Malaria Causes

By Dr Ananya Mandal, MD

Malaria is caused by a parasite belonging to the Plasmodium family. The parasite can be spread to humans through the bites of infected mosquitoes. There are numerous types of Plasmodium parasite, but only five types cause malaria in humans. These include:-

Plasmodium falciparum

This type is mainly found in Africa and is common cause of complicated and fatal malarias worldwide

Plasmodium vivax

This is common in Asia and Latin America. The symptoms caused by this type are less severe than Plasmodium falciparum, but it can stay in the liver for up to three years, which can result in relapses and repeat episodes.

Plasmodium ovale

This is relatively uncommon type of malaria usually found in West Africa. This can stay in the liver for years without obvious symptoms.

Plasmodium malariae

This is a rare type of malaria found in Africa

Plasmodium knowlesi

This was initially thought to be same as Plasmodium malariae but was later found to be distinctly different in its course which may be life threatening. It is found rarely and seen in some parts of Southeast Asia.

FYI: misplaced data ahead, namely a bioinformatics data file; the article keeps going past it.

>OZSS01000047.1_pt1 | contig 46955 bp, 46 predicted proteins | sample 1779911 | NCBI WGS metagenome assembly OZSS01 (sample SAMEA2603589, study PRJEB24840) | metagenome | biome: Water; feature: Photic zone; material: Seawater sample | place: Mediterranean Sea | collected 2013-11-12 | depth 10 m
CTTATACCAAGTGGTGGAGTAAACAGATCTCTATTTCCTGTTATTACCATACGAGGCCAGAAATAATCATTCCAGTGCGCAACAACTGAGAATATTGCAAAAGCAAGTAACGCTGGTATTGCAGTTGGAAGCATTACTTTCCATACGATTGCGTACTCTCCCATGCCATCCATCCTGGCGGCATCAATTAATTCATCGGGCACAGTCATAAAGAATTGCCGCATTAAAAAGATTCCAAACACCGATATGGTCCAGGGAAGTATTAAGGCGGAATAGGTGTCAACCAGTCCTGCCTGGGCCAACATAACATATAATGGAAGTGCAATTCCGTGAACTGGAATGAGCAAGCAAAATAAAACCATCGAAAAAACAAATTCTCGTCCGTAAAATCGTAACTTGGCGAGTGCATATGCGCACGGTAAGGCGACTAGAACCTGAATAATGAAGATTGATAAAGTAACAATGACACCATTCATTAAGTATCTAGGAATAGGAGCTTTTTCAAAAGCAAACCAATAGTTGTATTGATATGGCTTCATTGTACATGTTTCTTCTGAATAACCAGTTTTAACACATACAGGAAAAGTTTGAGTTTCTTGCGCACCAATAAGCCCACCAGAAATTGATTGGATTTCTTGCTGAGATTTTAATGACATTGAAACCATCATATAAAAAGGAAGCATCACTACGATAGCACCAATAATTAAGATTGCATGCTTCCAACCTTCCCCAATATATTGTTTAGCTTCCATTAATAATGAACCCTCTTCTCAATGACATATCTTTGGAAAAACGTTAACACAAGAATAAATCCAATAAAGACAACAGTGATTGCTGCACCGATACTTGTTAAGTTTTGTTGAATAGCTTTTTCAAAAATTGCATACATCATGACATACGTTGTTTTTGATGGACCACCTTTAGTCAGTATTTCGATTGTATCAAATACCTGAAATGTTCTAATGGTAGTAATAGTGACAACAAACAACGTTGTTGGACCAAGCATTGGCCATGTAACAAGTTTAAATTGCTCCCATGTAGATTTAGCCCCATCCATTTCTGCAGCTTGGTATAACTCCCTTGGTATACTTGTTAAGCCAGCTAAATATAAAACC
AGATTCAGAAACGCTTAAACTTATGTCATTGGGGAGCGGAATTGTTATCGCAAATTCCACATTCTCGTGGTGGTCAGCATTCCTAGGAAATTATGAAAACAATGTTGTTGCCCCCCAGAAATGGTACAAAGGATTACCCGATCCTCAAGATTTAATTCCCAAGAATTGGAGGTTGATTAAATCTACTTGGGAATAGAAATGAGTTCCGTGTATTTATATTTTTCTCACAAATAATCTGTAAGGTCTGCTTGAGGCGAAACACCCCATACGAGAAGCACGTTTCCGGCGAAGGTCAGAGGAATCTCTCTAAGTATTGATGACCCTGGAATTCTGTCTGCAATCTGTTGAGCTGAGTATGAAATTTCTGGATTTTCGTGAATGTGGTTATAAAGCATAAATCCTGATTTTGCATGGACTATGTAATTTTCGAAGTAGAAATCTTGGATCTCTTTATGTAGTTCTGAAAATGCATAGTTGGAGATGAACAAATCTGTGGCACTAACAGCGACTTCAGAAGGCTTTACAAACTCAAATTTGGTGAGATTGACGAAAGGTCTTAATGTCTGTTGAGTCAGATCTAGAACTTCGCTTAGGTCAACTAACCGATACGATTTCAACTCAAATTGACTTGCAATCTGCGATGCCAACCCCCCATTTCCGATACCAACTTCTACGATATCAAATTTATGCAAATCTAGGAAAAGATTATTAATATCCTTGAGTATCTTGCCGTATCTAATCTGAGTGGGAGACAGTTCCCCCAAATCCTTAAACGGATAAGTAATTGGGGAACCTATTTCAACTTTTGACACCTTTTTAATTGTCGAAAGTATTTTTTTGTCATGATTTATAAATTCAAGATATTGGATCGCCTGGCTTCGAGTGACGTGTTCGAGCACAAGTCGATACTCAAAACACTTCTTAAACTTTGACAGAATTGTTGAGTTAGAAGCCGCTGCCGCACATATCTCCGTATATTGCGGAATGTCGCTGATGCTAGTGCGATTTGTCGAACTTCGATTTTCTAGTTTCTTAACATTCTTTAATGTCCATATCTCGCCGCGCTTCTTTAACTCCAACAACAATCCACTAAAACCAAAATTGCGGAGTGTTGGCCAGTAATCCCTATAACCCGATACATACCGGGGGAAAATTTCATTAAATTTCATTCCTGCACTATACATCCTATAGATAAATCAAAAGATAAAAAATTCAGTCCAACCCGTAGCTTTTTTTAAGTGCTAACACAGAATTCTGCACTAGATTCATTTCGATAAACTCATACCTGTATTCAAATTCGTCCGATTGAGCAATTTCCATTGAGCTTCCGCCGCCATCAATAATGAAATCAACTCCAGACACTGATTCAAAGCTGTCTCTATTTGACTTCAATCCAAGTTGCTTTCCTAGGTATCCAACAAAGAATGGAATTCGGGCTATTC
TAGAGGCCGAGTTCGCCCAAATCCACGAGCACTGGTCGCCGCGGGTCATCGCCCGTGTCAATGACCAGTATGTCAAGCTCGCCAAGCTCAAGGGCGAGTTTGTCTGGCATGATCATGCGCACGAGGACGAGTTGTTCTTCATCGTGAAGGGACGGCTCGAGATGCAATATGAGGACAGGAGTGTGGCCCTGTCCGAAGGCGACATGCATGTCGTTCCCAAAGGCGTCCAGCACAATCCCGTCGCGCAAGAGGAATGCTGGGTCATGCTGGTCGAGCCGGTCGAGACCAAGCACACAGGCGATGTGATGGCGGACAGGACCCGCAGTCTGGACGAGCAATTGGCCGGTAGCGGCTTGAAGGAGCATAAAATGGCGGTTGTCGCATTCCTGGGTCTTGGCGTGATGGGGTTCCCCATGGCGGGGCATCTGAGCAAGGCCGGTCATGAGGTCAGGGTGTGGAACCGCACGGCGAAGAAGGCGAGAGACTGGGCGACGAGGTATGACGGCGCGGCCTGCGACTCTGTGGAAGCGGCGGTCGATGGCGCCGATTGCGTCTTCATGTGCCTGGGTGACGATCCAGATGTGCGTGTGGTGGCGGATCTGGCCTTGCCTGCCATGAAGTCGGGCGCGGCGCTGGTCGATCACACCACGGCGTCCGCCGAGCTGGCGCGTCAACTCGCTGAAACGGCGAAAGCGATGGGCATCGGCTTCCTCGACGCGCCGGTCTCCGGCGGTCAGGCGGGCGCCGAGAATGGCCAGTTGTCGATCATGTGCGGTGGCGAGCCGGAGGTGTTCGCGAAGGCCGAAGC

Malaria spread

The Plasmodium parasite is spread by the female Anopheles mosquitoes. These are night biting mosquitoes that bite between dusk and dawn. The male mosquitoes do not bite and do not feed on human blood like the female mosquitoes do. Once the mosquito bites a person infected with malaria, it can also become infected and spread the parasite on to others.

In the mosquitoes’ gut the parasite develops into sporozoite forms. These sporozoites remain in the mosquito saliva from where they infect the human.

The sporozoites enter the blood stream and go into the liver. The infection develops in the liver and the multiplied parasites re-enter the bloodstream. The sporozoites then form merozoites. This time they infect the red blood cells.

In certain species the sporozoites may lie dormant in the liver (when they are known as hypnozoites). The parasites grow and multiply in the red blood cells. At regular intervals of around 48 to 72 hours the infected blood cells burst, releasing more parasites into the blood. Each time they burst there is a bout of fever, chills and sweating.

The parasite remains is blood in the form of gametocytes to be taken up by a non-infected mosquito. In the mosquito’s gut the gametozytes fuse to form zygotes or sporozoites (sexual reproduction). The mosquito then transmits it to another individual. Thus the life cycle of the Plasmodium parasite is complete.

Malaria can also affect pregnant women living in high risk areas. There is a high risk of complications in this situation. The risk of premature birth, stillbirth and miscarriage also rises.

Reviewed by April Cashin-Garbutt, BA Hons (Cantab)

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